Source data

Extended Data Fig. 4 Generation of mice with striatum-specific microglia depletion.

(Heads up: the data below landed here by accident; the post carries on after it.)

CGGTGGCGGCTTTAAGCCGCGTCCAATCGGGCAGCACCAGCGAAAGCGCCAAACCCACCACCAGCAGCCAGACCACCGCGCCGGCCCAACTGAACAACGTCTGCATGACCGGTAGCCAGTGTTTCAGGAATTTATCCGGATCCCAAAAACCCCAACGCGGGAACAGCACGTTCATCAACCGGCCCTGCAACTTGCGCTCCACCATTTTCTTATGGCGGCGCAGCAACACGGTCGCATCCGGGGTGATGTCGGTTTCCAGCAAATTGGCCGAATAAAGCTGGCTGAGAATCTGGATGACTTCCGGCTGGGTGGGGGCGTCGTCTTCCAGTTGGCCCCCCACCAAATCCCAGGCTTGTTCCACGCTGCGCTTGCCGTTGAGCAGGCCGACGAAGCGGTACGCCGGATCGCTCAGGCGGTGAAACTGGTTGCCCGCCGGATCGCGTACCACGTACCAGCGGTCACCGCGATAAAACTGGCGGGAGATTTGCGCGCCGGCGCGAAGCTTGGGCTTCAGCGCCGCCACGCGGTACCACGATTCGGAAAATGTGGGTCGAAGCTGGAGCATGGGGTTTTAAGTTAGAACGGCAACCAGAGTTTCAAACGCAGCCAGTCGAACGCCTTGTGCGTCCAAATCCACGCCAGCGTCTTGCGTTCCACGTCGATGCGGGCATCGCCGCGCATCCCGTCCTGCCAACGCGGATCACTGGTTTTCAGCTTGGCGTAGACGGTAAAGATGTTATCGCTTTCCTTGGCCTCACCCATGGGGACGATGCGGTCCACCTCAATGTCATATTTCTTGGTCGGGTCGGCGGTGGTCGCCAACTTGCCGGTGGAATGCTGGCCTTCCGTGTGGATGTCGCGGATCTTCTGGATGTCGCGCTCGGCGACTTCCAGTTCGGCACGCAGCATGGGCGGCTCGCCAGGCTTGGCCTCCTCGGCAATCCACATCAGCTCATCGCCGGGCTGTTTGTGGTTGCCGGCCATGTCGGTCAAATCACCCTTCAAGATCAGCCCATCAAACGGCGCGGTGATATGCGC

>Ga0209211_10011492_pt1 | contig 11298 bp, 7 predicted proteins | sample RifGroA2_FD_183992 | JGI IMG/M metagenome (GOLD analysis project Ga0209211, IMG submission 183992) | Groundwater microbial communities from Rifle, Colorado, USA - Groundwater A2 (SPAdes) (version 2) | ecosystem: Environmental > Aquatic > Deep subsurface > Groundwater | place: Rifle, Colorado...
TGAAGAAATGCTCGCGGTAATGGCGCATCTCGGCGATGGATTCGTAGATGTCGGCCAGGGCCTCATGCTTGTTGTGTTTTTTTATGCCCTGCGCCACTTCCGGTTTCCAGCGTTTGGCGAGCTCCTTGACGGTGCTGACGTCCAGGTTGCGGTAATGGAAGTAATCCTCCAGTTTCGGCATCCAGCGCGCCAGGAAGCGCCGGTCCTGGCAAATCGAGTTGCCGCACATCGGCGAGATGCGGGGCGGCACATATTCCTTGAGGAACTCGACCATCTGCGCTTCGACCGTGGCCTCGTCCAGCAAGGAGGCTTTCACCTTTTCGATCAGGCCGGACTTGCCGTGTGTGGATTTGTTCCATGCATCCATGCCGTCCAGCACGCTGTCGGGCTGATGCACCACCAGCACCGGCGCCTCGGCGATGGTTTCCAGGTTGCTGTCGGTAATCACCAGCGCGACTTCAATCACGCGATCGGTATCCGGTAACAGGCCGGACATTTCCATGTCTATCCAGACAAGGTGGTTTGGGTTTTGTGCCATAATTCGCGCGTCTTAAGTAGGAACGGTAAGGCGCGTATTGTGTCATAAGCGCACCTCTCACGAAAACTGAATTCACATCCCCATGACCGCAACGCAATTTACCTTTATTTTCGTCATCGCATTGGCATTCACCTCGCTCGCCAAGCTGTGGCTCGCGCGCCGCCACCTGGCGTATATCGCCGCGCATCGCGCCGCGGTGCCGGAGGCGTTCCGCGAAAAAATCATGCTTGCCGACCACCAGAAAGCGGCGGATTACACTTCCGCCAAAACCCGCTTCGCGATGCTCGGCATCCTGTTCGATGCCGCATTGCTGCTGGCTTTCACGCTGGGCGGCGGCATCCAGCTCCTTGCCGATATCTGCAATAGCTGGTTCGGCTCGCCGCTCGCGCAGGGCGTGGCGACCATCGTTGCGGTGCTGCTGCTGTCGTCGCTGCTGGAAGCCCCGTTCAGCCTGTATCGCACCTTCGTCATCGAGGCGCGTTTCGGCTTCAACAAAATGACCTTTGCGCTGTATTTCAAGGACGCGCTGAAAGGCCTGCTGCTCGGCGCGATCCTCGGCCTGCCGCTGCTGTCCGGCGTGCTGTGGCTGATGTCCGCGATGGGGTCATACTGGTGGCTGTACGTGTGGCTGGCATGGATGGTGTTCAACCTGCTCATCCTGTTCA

a, b, (left), The striatum-specific microglia depletion was achieved by breeding Il34fl/fl mice to Drd1aCre/+ or Drd2Cre/+ mice to generate Il34fl/fl; Drd1aCre/+ (a, green) and Il34fl/fl; Drd2Cre/+ mice (b, grey). Right, dot plots show relative expression of Il34 mRNA in the striatum normalized to Gapdh (a, n = 6 and 7 mice, P < 0.0001; b, n = 4 mice, P = 0.0004, unpaired two-tailed t-test). c, Representative striatal images of sagittal brain slices from Il34fl/fl, Il34fl/fl; Drd1aCre/+ and Il34fl/fl; Drd2Cre/+ mice following immunofluorescent staining for P2RY12 (microglia, green) and DAPI (nuclei, blue) (scale bar = 50μm). d, e, Dot plots show the average microglia density per mm2 per mouse per specific region in the hippocampus of Il34fl/fl; Drd1aCre/+ (d) and Il34fl/fl; Drd2Cre/+ mice (e) compared to littermate controls (d, n = 3 mice, DG: P = 0.88, CA3: P = 0.85, CA1: P = 0.1; e, n = 3 mice, DG: P = 0.69, CA3: P = 0.56, CA1: P = 0.72; unpaired two-tailed t-test). f, g, Dot plots showing total distance travelled in response to D1 agonist (SKF81297, 3 mg kg–1, i.p.) in one hour in the open field for Il34fl/fl; Drd1aCre/+ (f) and Il34fl/fl; Drd2Cre/+ mice (g) compared with littermate controls (f: n = 8 and 9 mice, P = 0.034 g: n = 8 mice, P = 0.0087, unpaired two-tailed t-test). h, Percentage of mice seizing 30 min after administration of picrotoxin (1 mg kg–1, i.p.) shown as a bar graph (n = 21, 9, and 8 mice; P = 0.80, Chi-squared test). DG: dentate gyrus. i, Microglia-neuron ratio defines the threshold of D1 neuron activation by D1 agonist. Bar graph shows the percentage of mice with stage IV-V seizures in response to D1 agonist (4 mg kg–1, i.p.) in control, Il34fl/fl; Drd1aCre/+, and microglia deficient mice (n = 11, 13, and 9 mice; right, P = 0.0005, Chi-squared test). While all mice display an increased seizure response to 5 mg kg–1D1 agonist treatment, only microglia deficient (99% reduction of microglia), but not Il34fl/fl; Drd1aCre/+ (60% reduction of microglia in the striatum) display an increased seizure response at 4 mg kg–1D1 agonist treatment. Data shown as mean ± s.e.m.